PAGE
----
By Staff Reporter
MUTARE City Council says it has stopped allocating land to private land developers and is currently working on solving problems which were created by land barons in some settlements.
City housing director Emma Mandiziba said this during a Transparency International Zimbabwe (TIZ) Interface meeting which was held in the eastern border city recently.
The meeting was attended by various stakeholders including residents’ associations, civil society and real estate operators.
“Land developers had left citizens in inhabitable settlements without proper water, sanitation, roads and drainage services.
“We have realised with regret how private land developers have left most of the settlements without proper services like water, sanitation, roads and drainage systems thereby leaving citizens in flood prone areas,” said Mandiziba.
She said the local authority was now responsible for the allocation of land to residents.
“Council will not issue land to any land developers. Going forward, it is now the responsibility of the council to allocate land to its ratepayers,” said the director.
Mandiziba said while council has closed its doors to land developers, it was in the process of correcting the anomalies created by land barons.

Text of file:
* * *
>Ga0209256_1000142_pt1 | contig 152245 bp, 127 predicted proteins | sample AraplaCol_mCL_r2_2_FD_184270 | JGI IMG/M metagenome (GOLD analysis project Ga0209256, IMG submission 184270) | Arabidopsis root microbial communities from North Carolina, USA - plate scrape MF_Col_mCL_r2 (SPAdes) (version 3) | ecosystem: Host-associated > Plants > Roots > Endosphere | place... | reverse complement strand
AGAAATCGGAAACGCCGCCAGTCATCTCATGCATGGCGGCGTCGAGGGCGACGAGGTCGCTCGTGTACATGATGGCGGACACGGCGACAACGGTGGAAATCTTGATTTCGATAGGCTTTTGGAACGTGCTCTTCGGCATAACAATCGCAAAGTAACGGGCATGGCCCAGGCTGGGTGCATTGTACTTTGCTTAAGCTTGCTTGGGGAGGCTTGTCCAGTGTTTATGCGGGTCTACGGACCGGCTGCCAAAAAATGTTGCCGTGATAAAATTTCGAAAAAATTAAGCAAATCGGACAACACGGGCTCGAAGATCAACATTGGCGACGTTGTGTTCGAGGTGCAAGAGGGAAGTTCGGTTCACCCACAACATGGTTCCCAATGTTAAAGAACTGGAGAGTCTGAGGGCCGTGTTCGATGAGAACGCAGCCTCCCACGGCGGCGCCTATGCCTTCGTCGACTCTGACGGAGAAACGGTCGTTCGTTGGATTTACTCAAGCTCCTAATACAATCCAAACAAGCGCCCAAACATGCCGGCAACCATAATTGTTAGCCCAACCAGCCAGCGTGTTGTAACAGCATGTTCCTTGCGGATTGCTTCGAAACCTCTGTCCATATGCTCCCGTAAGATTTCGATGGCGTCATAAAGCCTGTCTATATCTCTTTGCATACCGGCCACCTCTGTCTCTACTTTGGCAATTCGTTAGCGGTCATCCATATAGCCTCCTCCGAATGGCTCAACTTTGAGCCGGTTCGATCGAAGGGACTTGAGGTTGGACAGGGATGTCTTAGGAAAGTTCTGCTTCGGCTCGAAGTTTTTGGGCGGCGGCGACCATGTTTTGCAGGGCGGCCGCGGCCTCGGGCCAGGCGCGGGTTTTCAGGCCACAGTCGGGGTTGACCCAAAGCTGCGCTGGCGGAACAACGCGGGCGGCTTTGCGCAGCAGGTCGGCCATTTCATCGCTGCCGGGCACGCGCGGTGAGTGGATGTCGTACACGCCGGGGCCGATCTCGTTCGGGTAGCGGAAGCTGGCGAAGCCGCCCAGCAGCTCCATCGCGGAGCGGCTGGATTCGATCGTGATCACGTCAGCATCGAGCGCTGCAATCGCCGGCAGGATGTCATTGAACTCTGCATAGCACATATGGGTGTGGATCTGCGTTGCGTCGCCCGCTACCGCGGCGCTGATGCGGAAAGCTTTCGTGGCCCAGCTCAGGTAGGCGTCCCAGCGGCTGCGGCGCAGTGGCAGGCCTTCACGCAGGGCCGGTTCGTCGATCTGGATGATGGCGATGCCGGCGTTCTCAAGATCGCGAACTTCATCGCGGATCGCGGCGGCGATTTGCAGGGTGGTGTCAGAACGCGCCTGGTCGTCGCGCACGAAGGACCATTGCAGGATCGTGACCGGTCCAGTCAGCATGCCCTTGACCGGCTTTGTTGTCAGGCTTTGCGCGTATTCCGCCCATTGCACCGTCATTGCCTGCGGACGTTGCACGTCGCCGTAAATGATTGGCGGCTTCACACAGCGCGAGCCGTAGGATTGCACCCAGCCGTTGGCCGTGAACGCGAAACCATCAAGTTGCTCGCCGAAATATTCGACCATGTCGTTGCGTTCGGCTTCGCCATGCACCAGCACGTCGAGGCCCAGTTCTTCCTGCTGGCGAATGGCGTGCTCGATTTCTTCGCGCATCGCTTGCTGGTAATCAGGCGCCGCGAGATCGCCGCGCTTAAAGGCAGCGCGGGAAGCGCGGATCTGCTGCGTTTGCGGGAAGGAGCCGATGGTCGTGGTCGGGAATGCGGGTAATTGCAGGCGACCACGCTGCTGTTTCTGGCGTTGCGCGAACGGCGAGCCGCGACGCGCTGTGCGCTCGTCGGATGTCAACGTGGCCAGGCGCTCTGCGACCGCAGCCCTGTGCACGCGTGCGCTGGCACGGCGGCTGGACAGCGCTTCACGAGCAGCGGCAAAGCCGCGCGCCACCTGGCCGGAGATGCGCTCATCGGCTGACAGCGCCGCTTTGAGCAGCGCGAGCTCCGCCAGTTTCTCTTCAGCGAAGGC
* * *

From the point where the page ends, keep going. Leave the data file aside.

“With regards to settlements that are already affected, council also resolved to take up settlements which were mismanaged by land developers so that we can complete servicing of such areas,” said the city boss.
United Mutare Residents and Ratepayers Trust (UMRRT) coordinator Edson Dube said council must expedite the process of allocating stands to residents on the waiting list.
“Housing is still a challenge in Mutare. It is taking ages for people to be allocated stands. Land barons have taken advantage of the situation to fleece desperate home seekers,” said Dube.
Mildret Muzanechita also weighed in, saying housing allocation by council must not discriminate against women.
“It is sad that women are still being discriminated against as they are continuously asked about their marital status when they go to council for land allocation,” she said.
Currently, the housing waiting list stands at 60 000.
The city is struggling to regularise settlements such as Gimbok and Federation in Dangamvura high density areas.
The settlements were created by private land developers who left settlers without putting in place water and sewer facilities.
The areas to date have no proper road network and health facilities.
The settlers buy water from surrounding communities while others rely on unprotected sources such as wells and streams.